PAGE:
He's not of the Nash mold.  Not even close.  There are games where he looks exclusively to shoot, and that's precisely why I want him in there kicking ass and taking names.  The easier comparison is probably to Leandro Barbosa, but I think Nate's play is infinitely less trite.  If Walsh and D'Antoni put together the type of team we know that they are capable of given their market and clout, Nate Robinson doesn't have to be Nash…or Barbosa.  He's somewhere in between.  Part of the beauty of SSoL is that it can turn rotation players and sixth men into juggernauts if they have the right skill set.  Nate's got it.  He doesn't have Nash's court vision or Barbosa's unbridled speed, but he can make plays for his teammates and he makes people look foolish with his quicks.  If you put a playmaker beside him on the wing, that offense goes from 'fun' to 'deadly.'  LeBron James, Dwyane Wade, even Joe Johnson.  They would demand a subtle modification of D'Antoni's system, but the benefits could be enormous.

Why must a scoring point guard's works be invalidated by his height? ...It's hard out there for a point…so can't we remove the complications by letting a player play and dropping our notions of what a point guard should be and what he should look like."

Larry Hughes

Wizznutzz: "Everyone was anticipating the mega-trades, player moves that would realign the balance of power but lets face it this is what the NBA trade deadline turned into: a game called 'Osbournes' played by NBA GMs where they pretend Larry Hughes is a giant ham and they try and throw him over their neighbors fence when he's not looking. Whats astonishing about Larry Hughes (aka 'L-Boogie' aka 'Cold Mountain' aka 'His Majestys Secret Service' aka 'The Coy Mister') is not his game but the size of his dowry!

Larry's career has answered the question many league scouts had when he was first drafted and that question was: 'I wonder what would happen in we gave Victor Page 100 million dollars?'

There was even a crazy rumor that Cold Mountain would be coming back to the Verizon Center (home of the 'Unlimited Minutes' rookie plan!) But the Wizards and Ernie Grunfeld stayed put, hey if it aint broke why fix it! Even though they made no moves, The Big G said he got lots of calls all week from keen GMs. But it turned out they were mostly prank calls from John Nash posing as keen GMs begging for the contracts of Etan Thomas and Mike James."

Hornets247: Will the offseason be a horror flick for the Hornets?
Piston Powered: Is it time to sit Rodney Stuckey? 
48 Minutes of Hell: Michael Finley -- fearless elder.

(Photos by Kent Horner, Chris McGrath, David Dow/NBAE via Getty Images)

Talking to Mike James

May, 1, 2008

Heat. Rockets. Celtics. Pistons. Bucks. Rockets. Raptors. Wolves. Rockets. Hornets.

Since joining the league as an undrafted free agent in 2001, guard Mike James hasn't just been around. He has been around.

He went to Duquesne, and was the first undrafted player in the NBA to average 20 points per game (in Toronto) and was an integral part of the last underdog team to win a title (Detroit, where he teamed with Lindsey Hunter to make a fearsome bench guard tandem -- the "pit bulls"). He has said he has bounced around the league not because of any particular flaw in his game, but because he doesn't have a blueblood basketball pedigree. He didn't play for Dean Smith, and he wasn't a lottery pick.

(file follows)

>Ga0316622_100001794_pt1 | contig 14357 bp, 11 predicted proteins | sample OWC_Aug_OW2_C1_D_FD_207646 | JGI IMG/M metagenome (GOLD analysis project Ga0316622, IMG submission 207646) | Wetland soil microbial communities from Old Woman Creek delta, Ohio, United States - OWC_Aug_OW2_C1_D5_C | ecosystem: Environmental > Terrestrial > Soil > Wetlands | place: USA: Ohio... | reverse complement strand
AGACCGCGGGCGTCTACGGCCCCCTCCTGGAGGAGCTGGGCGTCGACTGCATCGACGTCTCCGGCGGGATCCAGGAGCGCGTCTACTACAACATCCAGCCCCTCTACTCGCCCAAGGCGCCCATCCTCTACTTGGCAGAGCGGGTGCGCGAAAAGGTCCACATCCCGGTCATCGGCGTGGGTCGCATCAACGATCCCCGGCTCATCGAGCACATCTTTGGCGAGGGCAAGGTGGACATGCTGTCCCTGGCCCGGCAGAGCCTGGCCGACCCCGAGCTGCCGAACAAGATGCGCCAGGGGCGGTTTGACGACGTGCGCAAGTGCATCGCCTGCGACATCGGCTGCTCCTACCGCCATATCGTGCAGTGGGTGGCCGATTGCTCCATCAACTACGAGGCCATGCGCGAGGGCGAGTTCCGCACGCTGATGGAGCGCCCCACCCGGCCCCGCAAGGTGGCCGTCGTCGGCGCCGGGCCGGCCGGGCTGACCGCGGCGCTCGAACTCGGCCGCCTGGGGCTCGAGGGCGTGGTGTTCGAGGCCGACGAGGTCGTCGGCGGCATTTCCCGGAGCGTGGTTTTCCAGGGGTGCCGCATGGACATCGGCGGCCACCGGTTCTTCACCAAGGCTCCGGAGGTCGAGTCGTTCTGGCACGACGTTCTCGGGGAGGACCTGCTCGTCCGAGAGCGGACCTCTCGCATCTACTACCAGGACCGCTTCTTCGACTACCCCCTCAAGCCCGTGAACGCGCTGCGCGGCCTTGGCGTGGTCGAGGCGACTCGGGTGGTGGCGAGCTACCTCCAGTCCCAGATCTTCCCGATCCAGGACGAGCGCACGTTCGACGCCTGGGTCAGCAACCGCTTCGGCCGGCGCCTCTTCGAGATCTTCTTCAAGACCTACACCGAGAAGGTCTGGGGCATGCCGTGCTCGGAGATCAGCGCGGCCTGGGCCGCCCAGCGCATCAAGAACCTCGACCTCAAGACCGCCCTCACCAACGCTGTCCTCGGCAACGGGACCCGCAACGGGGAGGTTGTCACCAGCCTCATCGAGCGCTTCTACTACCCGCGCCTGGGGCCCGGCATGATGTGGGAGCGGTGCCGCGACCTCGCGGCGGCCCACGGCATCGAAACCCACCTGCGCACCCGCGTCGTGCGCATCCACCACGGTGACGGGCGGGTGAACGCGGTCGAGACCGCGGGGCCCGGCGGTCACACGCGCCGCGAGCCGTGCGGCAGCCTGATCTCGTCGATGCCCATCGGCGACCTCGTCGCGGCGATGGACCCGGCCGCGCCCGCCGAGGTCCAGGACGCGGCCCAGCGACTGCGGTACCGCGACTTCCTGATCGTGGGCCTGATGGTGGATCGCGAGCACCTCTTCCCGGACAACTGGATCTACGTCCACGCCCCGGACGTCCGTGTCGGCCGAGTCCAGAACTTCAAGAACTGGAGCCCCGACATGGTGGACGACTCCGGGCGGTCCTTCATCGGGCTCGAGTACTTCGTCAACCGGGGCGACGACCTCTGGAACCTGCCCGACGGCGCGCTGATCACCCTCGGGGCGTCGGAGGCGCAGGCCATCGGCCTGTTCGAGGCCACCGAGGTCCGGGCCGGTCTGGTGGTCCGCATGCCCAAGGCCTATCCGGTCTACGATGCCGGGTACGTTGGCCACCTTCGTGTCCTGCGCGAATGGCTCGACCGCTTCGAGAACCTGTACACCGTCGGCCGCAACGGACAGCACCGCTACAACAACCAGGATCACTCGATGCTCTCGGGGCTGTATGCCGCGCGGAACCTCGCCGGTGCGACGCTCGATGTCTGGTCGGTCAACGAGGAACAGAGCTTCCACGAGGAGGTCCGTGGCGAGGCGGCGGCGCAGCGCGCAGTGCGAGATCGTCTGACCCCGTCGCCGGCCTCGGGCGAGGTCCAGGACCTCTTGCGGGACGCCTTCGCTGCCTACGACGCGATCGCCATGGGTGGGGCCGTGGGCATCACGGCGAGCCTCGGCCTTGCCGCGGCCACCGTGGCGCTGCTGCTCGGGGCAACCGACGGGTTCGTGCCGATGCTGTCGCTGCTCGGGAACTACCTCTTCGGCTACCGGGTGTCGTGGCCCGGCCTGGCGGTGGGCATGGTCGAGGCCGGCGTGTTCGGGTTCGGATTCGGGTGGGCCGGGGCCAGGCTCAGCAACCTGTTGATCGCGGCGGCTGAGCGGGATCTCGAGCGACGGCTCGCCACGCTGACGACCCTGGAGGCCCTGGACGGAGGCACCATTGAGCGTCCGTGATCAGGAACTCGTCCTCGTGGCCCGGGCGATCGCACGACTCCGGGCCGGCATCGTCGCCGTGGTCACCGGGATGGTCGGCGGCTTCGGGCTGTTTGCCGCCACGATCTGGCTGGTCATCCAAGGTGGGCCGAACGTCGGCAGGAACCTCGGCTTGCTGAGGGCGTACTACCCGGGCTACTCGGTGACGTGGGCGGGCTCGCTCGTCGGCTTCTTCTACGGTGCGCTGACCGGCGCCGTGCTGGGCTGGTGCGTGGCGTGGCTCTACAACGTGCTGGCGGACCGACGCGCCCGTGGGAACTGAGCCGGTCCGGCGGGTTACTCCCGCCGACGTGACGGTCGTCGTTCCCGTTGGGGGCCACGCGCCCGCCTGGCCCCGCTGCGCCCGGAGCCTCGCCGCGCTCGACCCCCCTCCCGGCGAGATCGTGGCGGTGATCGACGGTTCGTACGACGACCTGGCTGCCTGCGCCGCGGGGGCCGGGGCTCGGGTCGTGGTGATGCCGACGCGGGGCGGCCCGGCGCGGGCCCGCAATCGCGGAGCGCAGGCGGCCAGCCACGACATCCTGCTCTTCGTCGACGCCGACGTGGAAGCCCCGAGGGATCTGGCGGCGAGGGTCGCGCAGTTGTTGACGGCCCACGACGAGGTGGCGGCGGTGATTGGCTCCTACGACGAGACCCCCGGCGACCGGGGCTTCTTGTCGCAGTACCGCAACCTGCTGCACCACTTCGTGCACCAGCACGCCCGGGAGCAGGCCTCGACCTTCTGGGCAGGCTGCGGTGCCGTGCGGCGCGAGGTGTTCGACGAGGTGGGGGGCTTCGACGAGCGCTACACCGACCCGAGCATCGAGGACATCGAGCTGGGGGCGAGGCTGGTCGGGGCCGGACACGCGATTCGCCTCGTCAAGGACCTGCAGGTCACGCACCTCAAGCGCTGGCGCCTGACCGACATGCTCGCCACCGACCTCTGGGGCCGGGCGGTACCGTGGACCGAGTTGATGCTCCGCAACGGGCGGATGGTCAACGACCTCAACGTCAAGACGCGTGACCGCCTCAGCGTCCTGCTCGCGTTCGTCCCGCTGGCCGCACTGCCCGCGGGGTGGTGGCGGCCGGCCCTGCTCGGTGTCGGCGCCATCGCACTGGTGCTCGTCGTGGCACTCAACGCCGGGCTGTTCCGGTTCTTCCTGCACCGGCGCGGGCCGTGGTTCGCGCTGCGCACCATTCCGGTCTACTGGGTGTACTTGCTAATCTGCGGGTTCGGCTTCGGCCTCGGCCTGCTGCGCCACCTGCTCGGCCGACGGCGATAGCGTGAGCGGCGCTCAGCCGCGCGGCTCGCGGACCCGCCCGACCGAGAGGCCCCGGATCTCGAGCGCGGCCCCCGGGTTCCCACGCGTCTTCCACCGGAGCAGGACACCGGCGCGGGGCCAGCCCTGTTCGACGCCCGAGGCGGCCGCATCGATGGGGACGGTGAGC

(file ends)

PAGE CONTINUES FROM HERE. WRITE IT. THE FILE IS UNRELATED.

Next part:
Through it all, he has been seen as one of the most colorful and straightforward -- if at times a little off the wall -- talkers in sports.

And now he's buried deep on the Hornets bench, not playing for the first time in his seven years in the NBA.

It's one of the toughest jobs in sports. If you're the 400th best player in the world, you're probably making good money putting up good numbers overseas. But if you're somewhere between the 100th and 400th best, there's a good chance you're in the NBA, and not playing much basketball at all.

Imagine ... being one of the best in the world at doing something, and simply not getting to do it.

After a mid-season trade for Bonzi Wells, that's what Mike James is doing for the New Orleans Hornets ... not playing basketball.

He took my questions yesterday afternoon, and had an interesting tale about an on-court exchange between Kobe Bryant and Chris Paul, and what it's like to play for Pat Riley.

Let's get right into it. Tell me, you guys just won a series last night. Are you feeling good today, or is it a little weird to not be playing after you've played in these kinds of big games before?
I mean, of course it feels weird not to be playing, but I'm excited for myMike James teammates. We're winning. You can't ever rock the boat when things are happening with that that are positive for the team. I think that I still can play this game at a high level, and it's just a matter of me getting myself ready and focused, and whatever the team wants right now.

This is the first year of my career I played cheerleader. If that's what I've got to do, that's what I've got to do. But then when my number is called, be ready. But other than that, if one way don't work, I'll think about another way and another game plan so I can get myself better so this won't happen ever again in my career.

Have you had any conversations with the team about what your role might be as the playoffs unfold?
It's hard because I can't rock the boat. The team is already winning, so it's not like I've been there from the beginning of training camp. It's almost like now I've got to get in where I fit in. Right now I don't fit in but I'm still part of the team. I'm not in the rotation but I'm still part of the team.

I don't know if you heard, in the last half hour or so, but it was reported that Avery Johnson is leaving the Mavericks. I'm not sure if he was fired or quit.
Avery Johnson is one of the better coaches in the NBA. I've never heard nothing bad said about him from any of the players or from the relationship I've had with him personally over the years. He's been nothing but a stand up guy. You know, Dallas lost a good one, and somebody is going to gain a great one.